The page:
Shareholders in Babylon, a British healthcare start-up that soared in popularity during the pandemic, are set to be wiped out as the company’s main lender is poised to take control of the business.
Babylon said on Wednesday that London-based credit fund AlbaCore Capital is carrying out “a restructuring and recapitalisation” of the business.
As part of the deal, AlbaCore will amend terms of an existing $300mn loan it provided to Babylon while also extending $34.5mn of fresh funding. Babylon said its core operating business will be transferred to “AlbaCore and other investors”.
Babylon said the sale will take place “without the approval of or any payment to” its shareholders because AlbaCore will be “exercising rights under its debt agreements”. Shares have fallen by more than 80 per cent since Tuesday.
The move will see the digital healthcare company return to private ownership after a tumultuous 18 months of trading in which its shares have plummeted 99 per cent.
It caps a difficult period for Babylon, which had been championed by former health minister Matt Hancock during the pandemic as “revolutionary” for health services and grew rapidly through partnerships with the National Health Service.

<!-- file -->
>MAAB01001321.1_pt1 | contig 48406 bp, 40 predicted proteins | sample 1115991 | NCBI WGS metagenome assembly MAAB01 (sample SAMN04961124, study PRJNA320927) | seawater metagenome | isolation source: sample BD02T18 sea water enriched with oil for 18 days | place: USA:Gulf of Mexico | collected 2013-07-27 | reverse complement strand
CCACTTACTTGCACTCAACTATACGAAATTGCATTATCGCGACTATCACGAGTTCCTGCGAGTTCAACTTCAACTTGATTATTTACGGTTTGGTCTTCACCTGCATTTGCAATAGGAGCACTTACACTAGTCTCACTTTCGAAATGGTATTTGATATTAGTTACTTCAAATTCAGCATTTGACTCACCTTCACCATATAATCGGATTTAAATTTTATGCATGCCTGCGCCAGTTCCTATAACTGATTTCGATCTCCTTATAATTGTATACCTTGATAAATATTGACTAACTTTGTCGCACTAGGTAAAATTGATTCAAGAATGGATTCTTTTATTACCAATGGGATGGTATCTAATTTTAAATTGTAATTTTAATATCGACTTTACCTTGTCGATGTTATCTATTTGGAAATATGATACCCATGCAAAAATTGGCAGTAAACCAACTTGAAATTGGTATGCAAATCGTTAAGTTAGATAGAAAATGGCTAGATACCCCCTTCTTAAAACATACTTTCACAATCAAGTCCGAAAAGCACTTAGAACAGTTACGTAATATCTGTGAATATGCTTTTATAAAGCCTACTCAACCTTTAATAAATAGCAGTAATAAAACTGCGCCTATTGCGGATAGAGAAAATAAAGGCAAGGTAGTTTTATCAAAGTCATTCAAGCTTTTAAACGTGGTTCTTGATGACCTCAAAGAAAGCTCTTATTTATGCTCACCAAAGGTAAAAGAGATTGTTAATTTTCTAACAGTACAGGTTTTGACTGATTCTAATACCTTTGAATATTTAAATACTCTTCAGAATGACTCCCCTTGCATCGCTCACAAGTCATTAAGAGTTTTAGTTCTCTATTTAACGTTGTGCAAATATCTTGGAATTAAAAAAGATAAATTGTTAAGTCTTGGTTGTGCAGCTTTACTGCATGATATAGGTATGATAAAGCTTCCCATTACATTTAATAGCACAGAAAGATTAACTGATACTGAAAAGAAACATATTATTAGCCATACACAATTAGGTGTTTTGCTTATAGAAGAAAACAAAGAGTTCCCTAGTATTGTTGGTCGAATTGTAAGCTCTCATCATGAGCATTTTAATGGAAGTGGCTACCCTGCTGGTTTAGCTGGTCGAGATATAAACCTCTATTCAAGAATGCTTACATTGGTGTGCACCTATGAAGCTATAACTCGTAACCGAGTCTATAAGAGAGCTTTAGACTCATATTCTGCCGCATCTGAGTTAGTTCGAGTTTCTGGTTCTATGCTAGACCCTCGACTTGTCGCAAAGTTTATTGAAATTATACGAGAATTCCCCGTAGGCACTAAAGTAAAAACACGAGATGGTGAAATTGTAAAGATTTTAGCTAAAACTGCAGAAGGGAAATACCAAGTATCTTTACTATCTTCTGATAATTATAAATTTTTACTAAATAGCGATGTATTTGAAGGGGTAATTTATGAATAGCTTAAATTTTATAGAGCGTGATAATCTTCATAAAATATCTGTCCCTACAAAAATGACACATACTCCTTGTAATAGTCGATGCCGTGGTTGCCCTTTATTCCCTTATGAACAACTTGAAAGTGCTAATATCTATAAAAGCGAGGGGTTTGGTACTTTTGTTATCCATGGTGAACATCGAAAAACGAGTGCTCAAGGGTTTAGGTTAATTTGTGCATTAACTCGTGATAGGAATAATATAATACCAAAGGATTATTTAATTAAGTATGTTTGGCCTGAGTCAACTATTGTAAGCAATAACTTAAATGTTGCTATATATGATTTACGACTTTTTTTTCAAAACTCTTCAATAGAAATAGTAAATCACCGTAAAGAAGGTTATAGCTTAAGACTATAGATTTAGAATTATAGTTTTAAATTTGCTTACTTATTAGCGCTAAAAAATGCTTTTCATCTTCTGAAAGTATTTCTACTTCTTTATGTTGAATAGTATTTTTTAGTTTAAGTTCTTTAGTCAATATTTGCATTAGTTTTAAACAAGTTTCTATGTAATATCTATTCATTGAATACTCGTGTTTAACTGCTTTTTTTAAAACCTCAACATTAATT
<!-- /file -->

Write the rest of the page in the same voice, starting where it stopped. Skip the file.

Founded in 2013 by British-Iranian entrepreneur Ali Parsa, Babylon Health’s GP at Hand app is used by around 100,000 patients in the UK to access NHS general physicians virtually, acting as their primary care provider.
The company previously received investment from Saudi Arabia’s sovereign wealth fund, Swedish venture capital group Kinnevik and data company Palantir. It spurned a London listing in favour of going public in New York via a special purpose acquisition company in October 2021.
Ahead of the listing, Babylon was valued at $4.2bn and was set to receive $575mn from its merger with a blank-cheque company Alkuri Global. But when the date to vote on the merger approached, around 90 per cent of shareholders asked to redeem their shares despite approving the deal, which left Babylon with only $275mn in cash.
Amid the funding shortfall, the company has cut staff, cancelled NHS partnerships and attempted to sell off parts of its business. Net losses have continued to grow, more than doubling to $63.2mn in the three months to the end of March, compared to $29.1mn in the previous quarter.
Parsa in November described the company’s performance since its flotation as an “unbelievable, unmitigated disaster” but said he was committed to reaching profitability.
Last year, Babylon issued a reverse share spit to narrowly avoid delisting after its shares failed to maintain an average closing share price of at least $1 over a consecutive 30 trading-day period.
AlbaCore had previously supplied a $30mn bridging loan to Babylon in March, around two months of working capital, according to companies house filings and first reported by the Telegraph. It first provided a $200mn loan in 2021.
Parsa did not respond to a request for comment.
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